Back to NZ’s mountains: the upwards component of our geography, rather than the sideways north-south-east-west mapping.

A revision a decade or so ago (quite apart from the avalanche in 1991 that physically-reduced its height) placed Mount Cook’s altitude as 3,724 metres. Yes, that’s the tallest mountain in NZ, compared to sea level. At its latitude of near 43.6 degrees Earth’s radius is 6368.01 km, according to the WGS84 model. This means its peak is 6371.73 km from Earth’s centre.

Heading south to Mount Aspiring/Tititea, similar sums result in finding its summit is 6370.75 km from Earth’s centre: almost a full kilometre less than Aoraki, despite Tititea being only 700 metres shorter than Mt Cook. Further south, the less the Earth’s radius.

So let’s head north, to where Earth’s radius is larger. Tapuae-o-Uenuku (formerly Mount Tapuaenuku) in the Inland Kaikoura Ranges has a latitude close to 42 degrees, and an altitude of 2,884 metres. This results in a value of R = 6371.49 km, just 240 metres less than the distance of Mt Cook’s summit from Earth’s centre.

Whilst it might offend South Island/Mainland parochialism, skipping northwards we might consider first Mount Egmont/Taranaki. Its latitude is near 39.3 degrees, and its altitude 2,518 metres. Boosted by the increased radius at this reduced latitude, the peak of this volcano is 6372.12 km from the centre of the Earth. You read that right: almost 400 metres greater than the top of Mt Cook.

We can do better, though. Mount Ruapehu is at almost exactly the same latitude as Mt Egmont, and has been measured to be 2,797 metres high. This results in R = 6372.40 km being its separation from Earth’s centre, 670 metres more than Mt Cook.

The bottom line (that’s a joke, by the way): head for the central North Island and Tongariro National Park if you want to stand on the very top of New Zealand. Just be warned that a major eruption of Mt Ruapehu might change these figures.

The same elevation data as shown in the header graphic, but colour-coded differently. The very highest terrain appears blue.
Composite satellite image of NZ. To find the highest points, look for the snowy peaks.

Just how flat is Australia? 

While Australia (the West Island) clearly exceeds NZ by far in terms of lateral extent, if one considers mountain heights our active geology has led to there being many, many peaks in NZ that are far taller than Australia can boast.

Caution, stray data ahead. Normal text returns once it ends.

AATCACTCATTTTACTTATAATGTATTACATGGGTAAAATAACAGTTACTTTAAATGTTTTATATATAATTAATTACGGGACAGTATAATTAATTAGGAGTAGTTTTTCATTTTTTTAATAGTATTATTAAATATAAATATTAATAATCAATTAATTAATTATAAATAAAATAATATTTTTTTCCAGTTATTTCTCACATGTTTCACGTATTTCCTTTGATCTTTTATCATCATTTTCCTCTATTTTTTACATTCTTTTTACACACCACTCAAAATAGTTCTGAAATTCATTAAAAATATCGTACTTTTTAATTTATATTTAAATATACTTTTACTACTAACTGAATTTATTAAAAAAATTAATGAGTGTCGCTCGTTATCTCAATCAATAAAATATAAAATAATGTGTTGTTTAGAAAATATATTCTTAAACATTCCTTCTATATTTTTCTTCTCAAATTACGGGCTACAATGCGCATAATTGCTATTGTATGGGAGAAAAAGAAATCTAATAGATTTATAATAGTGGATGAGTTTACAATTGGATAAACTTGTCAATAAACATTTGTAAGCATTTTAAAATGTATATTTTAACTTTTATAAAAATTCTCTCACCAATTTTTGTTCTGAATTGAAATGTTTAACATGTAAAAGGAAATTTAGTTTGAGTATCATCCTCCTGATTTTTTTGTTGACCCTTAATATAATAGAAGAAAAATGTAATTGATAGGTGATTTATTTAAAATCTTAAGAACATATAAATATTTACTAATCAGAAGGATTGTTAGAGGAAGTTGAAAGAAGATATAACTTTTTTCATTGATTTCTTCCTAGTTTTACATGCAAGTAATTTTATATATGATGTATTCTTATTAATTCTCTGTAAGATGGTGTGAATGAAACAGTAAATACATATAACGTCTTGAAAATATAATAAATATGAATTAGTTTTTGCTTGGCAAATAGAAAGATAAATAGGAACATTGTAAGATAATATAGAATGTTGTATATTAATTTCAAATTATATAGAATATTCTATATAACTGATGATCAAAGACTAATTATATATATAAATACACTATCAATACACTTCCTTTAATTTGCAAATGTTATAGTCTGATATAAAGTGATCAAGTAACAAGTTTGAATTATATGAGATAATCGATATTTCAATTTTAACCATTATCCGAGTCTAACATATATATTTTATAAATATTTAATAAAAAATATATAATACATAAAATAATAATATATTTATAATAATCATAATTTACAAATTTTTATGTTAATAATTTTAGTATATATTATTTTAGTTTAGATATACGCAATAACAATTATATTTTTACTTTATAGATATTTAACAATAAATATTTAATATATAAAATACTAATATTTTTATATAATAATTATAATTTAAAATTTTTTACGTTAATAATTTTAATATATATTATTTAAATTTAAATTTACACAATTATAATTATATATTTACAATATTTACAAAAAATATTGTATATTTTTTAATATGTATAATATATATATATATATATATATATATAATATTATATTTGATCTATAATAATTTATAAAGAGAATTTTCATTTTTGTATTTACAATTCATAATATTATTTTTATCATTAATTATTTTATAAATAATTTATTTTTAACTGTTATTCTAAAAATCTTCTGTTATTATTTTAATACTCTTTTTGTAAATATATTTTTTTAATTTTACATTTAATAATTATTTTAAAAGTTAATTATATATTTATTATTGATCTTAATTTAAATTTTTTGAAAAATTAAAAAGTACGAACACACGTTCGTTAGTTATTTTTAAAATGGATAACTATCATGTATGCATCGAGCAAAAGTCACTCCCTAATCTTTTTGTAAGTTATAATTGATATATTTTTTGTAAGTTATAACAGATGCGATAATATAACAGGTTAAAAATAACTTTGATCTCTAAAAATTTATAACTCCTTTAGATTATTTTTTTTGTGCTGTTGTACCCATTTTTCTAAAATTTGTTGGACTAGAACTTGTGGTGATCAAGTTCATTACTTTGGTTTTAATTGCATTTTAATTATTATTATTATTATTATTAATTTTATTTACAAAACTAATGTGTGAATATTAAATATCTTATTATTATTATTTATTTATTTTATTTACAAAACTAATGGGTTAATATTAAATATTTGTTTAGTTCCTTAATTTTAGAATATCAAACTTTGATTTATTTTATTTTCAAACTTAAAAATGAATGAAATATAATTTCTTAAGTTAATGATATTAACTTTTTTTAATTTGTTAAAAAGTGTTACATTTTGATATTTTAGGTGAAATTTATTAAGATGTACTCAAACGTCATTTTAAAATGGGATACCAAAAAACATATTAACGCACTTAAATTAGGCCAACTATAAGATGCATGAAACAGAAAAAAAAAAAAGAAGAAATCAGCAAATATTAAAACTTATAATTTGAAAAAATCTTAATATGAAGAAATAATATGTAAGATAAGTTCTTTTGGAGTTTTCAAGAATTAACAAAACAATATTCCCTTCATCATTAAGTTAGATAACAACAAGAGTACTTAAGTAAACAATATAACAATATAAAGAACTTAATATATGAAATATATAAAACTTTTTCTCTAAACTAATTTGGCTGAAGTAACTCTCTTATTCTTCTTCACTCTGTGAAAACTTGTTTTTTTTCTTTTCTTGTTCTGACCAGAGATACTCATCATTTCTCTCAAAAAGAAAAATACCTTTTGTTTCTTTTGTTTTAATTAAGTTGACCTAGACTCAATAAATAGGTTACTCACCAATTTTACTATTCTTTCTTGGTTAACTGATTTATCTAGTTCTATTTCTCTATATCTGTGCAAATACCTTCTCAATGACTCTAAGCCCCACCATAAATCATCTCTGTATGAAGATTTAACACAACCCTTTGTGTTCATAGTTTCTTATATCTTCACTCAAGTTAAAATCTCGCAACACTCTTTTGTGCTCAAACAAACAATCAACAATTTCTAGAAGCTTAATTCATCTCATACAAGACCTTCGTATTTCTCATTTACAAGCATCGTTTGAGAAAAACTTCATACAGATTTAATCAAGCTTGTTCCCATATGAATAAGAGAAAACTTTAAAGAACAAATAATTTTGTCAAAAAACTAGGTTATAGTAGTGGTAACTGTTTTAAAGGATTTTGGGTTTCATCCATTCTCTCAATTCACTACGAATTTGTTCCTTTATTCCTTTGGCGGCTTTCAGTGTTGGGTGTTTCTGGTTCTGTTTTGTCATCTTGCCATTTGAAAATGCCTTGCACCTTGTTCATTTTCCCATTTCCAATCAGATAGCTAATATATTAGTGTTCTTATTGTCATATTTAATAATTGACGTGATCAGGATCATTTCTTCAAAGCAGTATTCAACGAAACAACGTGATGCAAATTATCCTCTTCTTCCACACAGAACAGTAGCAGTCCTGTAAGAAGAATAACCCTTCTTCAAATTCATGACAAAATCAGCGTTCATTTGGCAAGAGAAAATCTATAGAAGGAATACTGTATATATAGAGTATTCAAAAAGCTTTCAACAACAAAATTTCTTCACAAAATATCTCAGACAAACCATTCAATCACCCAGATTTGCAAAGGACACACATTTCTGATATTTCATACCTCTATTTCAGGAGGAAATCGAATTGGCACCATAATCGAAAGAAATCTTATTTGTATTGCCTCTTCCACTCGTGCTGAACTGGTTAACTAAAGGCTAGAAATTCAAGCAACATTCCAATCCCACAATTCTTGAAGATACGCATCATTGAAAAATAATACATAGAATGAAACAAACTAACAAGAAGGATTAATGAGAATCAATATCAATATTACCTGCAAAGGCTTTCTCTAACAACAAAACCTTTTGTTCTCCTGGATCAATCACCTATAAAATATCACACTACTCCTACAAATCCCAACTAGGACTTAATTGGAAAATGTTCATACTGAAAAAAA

Another pub quiz question from my time living there, where again one needs to listen carefully as the poser is read out amongst the din of the diners and imbibers: Which is the tallest mountain in Australian territory?

It’s the final word that is significant there. The highest mountain in Australia itself is Mount Kosciuszko in the Snowy Mountains, at just 2,228 metres above sea level. You can get a chairlift from Thredbo to achieve most of the climb needed, then it’s a fairly straightforward amble on a formed track that leads to a bit of a push to achieve the final spiral walkway to the top. Australia owns some territory down in the southern Indian Ocean, though, and Mawson Peak on Heard Island is more than 500 metres higher, at 2,745 m.

Heard Island is a long way south, however, where Earth’s radius is smaller. The top of Mawson Peak (by the way, I once had an asteroid named for Sir Douglas Mawson, but that’s a different story) is at R = 6367.25 km, whereas Mount Kosciuszko (careful with the spelling) towers above it at = 6372.86 km, five-and-a-half kilometres further from the centre of the Earth.

Pacific island peaks

Most of us think of the various Pacific islands as being mainly low-lying atolls. As an astronomer, I am familiar with the extreme elevations to be found in Hawai’i, in particular the cluster of telescopes on Mauna Kea. But let us think of the other islands closer to home in the South Pacific.

The tallest peak in the Solomons is Mount Popomanaseu at 2,335 metres. So close to the equator, it achieves R = 6379.87 km. Take that, Mount Cook!

Other island nations have central mountains that are lower, yet still far exceed Mt Cook in terms of distance from Earth’s centre. In Tahiti, Mount Orohena is 2,241 m high, the top being at R = 6378.45 km. In Vanuatu, the tallest peak is Mount Tabwemasana at 1,879 metres, but R = 6378.53 km. Finally, in Samoa Mount Silisili is 1,858 m high, resulting in R = 6378.82 km at its latitude.

My actual bottom line, then: surprisingly enough, Samoa’s tallest mountain has a summit that is more than seven kilometres further from the centre of the Earth than the peak of Mount Cook/Aoraki. Strange, but true.